The majority of fossil fuel companies produce more emissions after Paris Agreement than before: report

The majority of fossil fuel companies produce more emissions after Paris Agreement than before: report
  • PublishedApril 5, 2024

Most fossil fuel companies have produced more emissions in the seven years since the Paris Agreement was signed than the seven years before the major climate pact, a new report reveals.

It found that 80 per cent of the fossil fuel and cement emissions since the Paris Agreement have come from just 57 producers.

State-owned oil producer Saudi Aramco has produced the most carbon emissions since the Paris Agreement, making up 4.8 per cent of global emissions.

The aim of the Paris Agreement forged in 2015 is for all countries to reduce their greenhouse gas emissions to keep global warming to at least 1.5 degrees.

The report is released by UK non-for-profit think tank InfluenceMap, which focuses on climate risks and is known for its work tracking the lobbying of fossil fuel emitters.

This latest analysis is based on emissions data collected in a database called Carbon Majors that has been running since 2013.

It attributes emissions to the top 122 coal, oil, gas and cement producers and ranks them for their overall contribution to climate change. These entities account for three-quarters of global emissions.

InfluenceMap’s program manager Daan Van Acker said the aim was to bring more transparency to the sources of the bulk of global emissions.

“The main objective of the database is really to be an accountability tool, holding these entities to account for the products that they’ve produced, which are the foremost contributor to global climate change,” he said.

“It’s a very limited group of companies that are such a significant portion of global emissions.”

Four Australian companies are included in the database: BHP, Woodside, Santos and Whitehaven Coal. Three of them increased emissions since 2016, according to the research, however it noted that BHP had a “significant” decrease in emissions.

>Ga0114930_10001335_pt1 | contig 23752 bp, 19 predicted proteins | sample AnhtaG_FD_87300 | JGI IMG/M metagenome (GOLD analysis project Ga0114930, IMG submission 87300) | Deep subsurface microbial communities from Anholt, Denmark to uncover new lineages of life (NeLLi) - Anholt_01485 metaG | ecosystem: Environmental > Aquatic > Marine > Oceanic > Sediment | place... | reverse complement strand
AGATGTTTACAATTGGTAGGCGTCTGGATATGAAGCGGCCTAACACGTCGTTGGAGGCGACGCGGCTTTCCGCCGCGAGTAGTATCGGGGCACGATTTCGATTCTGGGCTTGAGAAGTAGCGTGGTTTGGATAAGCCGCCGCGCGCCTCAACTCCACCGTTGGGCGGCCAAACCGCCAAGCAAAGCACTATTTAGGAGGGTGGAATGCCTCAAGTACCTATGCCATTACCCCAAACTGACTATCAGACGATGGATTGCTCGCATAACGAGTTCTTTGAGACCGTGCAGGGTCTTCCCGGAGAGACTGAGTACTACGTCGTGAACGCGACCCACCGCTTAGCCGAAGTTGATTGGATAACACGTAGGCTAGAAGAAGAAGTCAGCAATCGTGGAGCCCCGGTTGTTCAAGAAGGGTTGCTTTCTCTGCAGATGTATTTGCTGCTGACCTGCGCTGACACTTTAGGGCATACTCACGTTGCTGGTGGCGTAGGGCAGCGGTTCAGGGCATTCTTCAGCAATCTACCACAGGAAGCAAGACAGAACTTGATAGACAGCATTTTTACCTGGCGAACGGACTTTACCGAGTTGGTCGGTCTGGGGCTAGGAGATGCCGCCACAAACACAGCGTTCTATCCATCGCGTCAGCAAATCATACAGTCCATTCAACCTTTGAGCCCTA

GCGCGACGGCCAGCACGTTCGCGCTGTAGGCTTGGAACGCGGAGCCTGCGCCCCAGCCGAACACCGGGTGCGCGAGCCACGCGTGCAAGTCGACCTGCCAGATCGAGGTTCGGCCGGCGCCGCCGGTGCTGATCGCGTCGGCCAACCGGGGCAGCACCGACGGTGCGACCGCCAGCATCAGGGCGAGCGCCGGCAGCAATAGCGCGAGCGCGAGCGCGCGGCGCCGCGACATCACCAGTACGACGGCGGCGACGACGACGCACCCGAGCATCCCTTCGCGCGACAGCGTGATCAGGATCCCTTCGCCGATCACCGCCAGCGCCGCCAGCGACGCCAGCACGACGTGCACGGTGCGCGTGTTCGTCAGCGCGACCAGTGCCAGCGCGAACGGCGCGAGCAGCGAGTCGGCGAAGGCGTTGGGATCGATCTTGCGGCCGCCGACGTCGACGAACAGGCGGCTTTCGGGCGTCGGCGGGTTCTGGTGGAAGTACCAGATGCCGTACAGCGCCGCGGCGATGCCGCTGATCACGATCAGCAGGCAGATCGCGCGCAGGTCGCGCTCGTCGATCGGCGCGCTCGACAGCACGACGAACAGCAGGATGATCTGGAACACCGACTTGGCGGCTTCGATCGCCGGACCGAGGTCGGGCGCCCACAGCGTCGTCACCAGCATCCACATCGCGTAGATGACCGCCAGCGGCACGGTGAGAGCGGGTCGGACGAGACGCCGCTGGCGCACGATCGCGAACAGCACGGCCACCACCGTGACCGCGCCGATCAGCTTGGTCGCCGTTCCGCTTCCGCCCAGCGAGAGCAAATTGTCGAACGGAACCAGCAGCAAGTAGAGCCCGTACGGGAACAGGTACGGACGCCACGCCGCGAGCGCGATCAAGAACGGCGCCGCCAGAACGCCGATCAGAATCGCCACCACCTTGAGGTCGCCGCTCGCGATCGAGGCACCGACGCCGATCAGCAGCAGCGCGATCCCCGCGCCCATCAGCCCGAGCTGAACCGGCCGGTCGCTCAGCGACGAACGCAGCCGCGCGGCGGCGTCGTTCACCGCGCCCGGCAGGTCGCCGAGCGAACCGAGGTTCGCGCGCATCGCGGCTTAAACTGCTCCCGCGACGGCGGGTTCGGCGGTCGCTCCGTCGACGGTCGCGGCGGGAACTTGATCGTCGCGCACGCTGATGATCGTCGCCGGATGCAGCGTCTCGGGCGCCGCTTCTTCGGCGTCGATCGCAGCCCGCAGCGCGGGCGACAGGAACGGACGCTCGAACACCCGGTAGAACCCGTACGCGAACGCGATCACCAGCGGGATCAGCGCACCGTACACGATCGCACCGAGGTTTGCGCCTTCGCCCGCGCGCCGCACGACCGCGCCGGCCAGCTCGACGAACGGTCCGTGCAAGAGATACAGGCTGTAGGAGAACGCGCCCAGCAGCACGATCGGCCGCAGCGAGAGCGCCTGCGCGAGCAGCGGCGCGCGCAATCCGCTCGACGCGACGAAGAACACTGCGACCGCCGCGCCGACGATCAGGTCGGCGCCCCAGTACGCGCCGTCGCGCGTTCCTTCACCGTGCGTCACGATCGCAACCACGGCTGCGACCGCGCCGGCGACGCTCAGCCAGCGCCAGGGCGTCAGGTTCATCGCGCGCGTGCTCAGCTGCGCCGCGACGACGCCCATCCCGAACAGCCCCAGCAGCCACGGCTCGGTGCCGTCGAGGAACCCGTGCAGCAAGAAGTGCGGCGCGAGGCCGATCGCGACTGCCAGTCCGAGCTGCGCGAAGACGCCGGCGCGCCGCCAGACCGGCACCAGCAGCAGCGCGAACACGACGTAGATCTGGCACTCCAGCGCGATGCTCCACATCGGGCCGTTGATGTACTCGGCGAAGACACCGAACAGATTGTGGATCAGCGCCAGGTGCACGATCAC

An upwards trending line graph showing emissions for the world's regions
This graph shows emissions of both investor- and state-owned companies by region.(Influence Map)

Holding big polluters to account

The report traces emissions as far back as the Industrial Revolution, when humans began burning fossil fuels and emitting increasing amounts of carbon into the atmosphere.

Overall, China’s national coal production has been the biggest single source of pollution, accounting for 14 per cent of global historical emissions, with the former Soviet Union coming in second.

Mr Van Acker said the research had been applied in many ways to hold companies to account, including climate litigation.

“We’re seeing the data being used in legal cases, holding these fossil fuel producers to account for climate damages,” he said.

Pollution from a power plant.
The database is an accountability document that assists research and helps argue climate litigation.(Getty Images: baranozdemir)

The database was cited in a recent case in which a Belgian farmer was arguing that an oil and gas company was partly responsible for damage to his farm from extreme weather.

“We anticipate that that will only continue to happen more as we go forward,” Mr Van Acker said.

“We’re also seeing [the data] in academic research, quantifying the contribution that the emissions by these producers have made to, for example, sea level rise to forest fire risk, and so on.

“But also it can be used by investors in the companies or by campaign groups looking to pressure these companies.”

The Paris Agreement also marked a change in coal emissions; while investor-owned coal companies have reduced their output since 2015, coal emissions from state-owned companies have increased.

“It’s certainly an interesting issue to analyse further, what’s causing that, whether it’s investor pressure that has managed to somewhat drive down the production of coal among investor-owned companies,” Mr Van Acker told the ABC.

The top shareholder-owned companies responsible for historical emissions are Chevon, ExxonMobil, BP, Shell, and ConocoPhillips and they have contributed 11 per cent of historical emissions.

In an initial response, Chevron Australia pointed to its latest climate report, saying the company supported the global ambitions of the Paris Agreement.

“We believe the future of energy is lower carbon […] and we aspire to reach net zero upstream emissions [Scope 1 and 2] by 2050,” a spokesman said.

Shell Australia declined to comment, saying it could not verify the data and would only comment on their own emissions.

The ABC has also contacted BHP, Santos, Woodside, Whitehaven Coal, and ExxonMobil for comment.

To compile their database, the researchers use company data on their production of fossil fuels to calculate emissions, as well as industry and government data when needed.


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